Guild Wars – Strengths and weaknesses

Just archiving a post I wrote on Q23 with some comments about the limits and strengths of Guild Wars. The main trait is that both strengths and weaknesses have the same origin, so they are the result of compromises that it’s now impossible to undo.

It’s also an indirect answer to some comments on F13.

Mark Crump:
Let me rephrase. The art execution is amazing. It’s the style after the world goes to hell I didn’t like. I’m not big on this post-apocalyptic theme.

GW has the actual “advantage” (not really an advantage in some cases) to be “themeless”. This is why they can basically slap in every kind of crazy setting they want.

Even the name of the game (Guild Wars) is intended to put the focus on the system more than the “world”.

It was designed from the very beginning as a “portable” system. So you could not like the setting, but they have all the possibilities to release different expansions to explore much different possibilities.

Which is exactly what they will do. It’s one of the strengths of this game.

That’s also what I wrote when I first “reviewed” the game.

This is a game with a *huge* potential and from what I read about the expansion they are determined to really explore what they can do (some of the ideas are impressive and I hope the execution will be good).

Sadly, there are a few limits about how the game was developed at its roots that basically cut its legs:

The complete lack of persistence (some already suggested the possibility to open “town portals”, or the possibility to resume the mission if you crash or disconnect, as I did in the previous post)
Bad controls (bad feeling of movement/animations. characters enrooted on the terrain as in SWG and sliding as on ice. Jerky movements and rubberbanding)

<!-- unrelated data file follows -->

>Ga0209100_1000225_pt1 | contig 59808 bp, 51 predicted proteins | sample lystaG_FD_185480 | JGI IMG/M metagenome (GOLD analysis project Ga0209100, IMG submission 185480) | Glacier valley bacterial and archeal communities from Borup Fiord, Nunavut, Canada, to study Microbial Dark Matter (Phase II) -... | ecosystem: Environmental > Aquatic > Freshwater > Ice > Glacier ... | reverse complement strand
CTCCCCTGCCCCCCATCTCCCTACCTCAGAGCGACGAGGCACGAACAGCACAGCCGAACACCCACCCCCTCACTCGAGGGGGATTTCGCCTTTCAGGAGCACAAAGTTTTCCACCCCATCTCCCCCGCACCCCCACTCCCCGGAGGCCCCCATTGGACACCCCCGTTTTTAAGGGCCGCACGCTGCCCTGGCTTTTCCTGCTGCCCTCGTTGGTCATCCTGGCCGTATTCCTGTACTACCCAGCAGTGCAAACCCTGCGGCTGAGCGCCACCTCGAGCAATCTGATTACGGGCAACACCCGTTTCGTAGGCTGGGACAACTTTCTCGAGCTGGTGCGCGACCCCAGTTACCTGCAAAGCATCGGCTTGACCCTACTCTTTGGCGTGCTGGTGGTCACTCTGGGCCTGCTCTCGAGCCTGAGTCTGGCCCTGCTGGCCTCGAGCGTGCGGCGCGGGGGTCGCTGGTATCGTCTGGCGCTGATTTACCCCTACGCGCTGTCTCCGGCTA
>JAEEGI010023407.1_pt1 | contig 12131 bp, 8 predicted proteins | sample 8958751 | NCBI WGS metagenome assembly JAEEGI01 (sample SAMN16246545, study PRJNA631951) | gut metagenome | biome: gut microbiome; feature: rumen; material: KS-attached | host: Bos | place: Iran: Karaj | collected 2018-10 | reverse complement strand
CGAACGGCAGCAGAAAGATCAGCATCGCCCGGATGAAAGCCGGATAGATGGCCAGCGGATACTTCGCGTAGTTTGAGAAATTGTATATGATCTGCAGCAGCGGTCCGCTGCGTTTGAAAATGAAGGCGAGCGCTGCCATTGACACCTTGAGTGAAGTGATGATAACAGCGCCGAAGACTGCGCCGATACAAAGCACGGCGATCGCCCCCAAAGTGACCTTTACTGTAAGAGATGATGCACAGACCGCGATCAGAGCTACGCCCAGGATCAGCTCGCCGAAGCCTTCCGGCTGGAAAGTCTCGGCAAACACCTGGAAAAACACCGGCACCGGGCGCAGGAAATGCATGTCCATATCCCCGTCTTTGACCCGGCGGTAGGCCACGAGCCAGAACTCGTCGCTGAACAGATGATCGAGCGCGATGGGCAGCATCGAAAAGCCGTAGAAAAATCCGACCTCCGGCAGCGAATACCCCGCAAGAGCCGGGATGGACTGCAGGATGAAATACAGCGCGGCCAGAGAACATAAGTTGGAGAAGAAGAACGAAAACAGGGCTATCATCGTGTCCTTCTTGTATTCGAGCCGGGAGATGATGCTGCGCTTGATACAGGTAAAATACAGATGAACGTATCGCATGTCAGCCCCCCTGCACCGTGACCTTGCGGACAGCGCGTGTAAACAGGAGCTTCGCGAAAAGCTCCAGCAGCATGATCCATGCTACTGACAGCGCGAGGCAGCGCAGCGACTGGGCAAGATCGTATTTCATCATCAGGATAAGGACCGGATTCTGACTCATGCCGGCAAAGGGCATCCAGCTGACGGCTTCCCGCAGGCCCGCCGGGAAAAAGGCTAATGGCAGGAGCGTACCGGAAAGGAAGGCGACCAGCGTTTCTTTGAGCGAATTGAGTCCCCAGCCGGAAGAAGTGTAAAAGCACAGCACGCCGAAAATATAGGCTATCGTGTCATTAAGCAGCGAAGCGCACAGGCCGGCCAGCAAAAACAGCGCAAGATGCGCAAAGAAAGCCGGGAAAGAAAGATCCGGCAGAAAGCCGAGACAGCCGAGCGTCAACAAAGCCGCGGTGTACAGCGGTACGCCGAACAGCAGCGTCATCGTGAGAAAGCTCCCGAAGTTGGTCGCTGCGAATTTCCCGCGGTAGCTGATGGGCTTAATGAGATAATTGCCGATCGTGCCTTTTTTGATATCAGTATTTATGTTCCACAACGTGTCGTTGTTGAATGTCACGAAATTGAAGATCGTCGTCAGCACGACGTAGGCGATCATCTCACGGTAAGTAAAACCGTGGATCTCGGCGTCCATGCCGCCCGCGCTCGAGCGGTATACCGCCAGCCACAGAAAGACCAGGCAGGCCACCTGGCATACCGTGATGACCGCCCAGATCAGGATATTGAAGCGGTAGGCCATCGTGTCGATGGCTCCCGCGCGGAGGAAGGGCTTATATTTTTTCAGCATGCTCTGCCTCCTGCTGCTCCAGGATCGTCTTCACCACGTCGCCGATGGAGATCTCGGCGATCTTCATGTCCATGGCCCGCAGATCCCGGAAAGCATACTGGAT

The labyrinthine structure of all areas (you aren’t really free to move, but you are bound to a course, often in a frustrating way. Most of the world represented graphically is just scenery that you cannot access or relate to)

These only seem superficial concerns but they affect directly the perception of the game. The game feels artificial, clunky and limiting more because of these controls and the basic engineering of the game than the lack of persistence. You pass most of the time bumping against impassable barriers (and rubberbanding wildly) while trying to figure out how to reach a place (or figure out if it’s actually reachable).

WoW feels SO MUCH BETTER, because you can actually explore the world. Which means that you have the control about where you can go. The world is physically there and consistent. Not just graphically. GW feels so much more “on rails” compared to WoW. Bound to an adventure-style scheme where the exploration (as: the player free to define his own patterns of movement and interaction) is severely limited. So the graphical awe of the game is somewhat confined as just a backdrop that could have been so much more consistent and relevant. Making coincide their best resource (the artistic sheer power, the stunning environments and truly visionary look) with their biggest limit (the *use* of those environments, a lack of true, satisfactory exploration). If a “space” is a spatial perception, in GW this spatial perception is always deluded, negated or betrayed.

The point is that they know about these limits. They know that they depend on the basic structure of the game, so they are here to stay. It’s not about “bad” design but about choices that were made at the very beginning on the project and that represent its foundation. Exclusive compromises that needed to be taken obligatorily in a way or another. So the point is about trying to focus on what they actually CAN do, on their resources and advantages. And it seems they are determined to go down that path because the expansion is looking amazing (and I don’t mean just the graphic).

Even if the game leaves that “yes, but” taste. Like if there’s something feeling wrong even if you cannot really put your finger on it.

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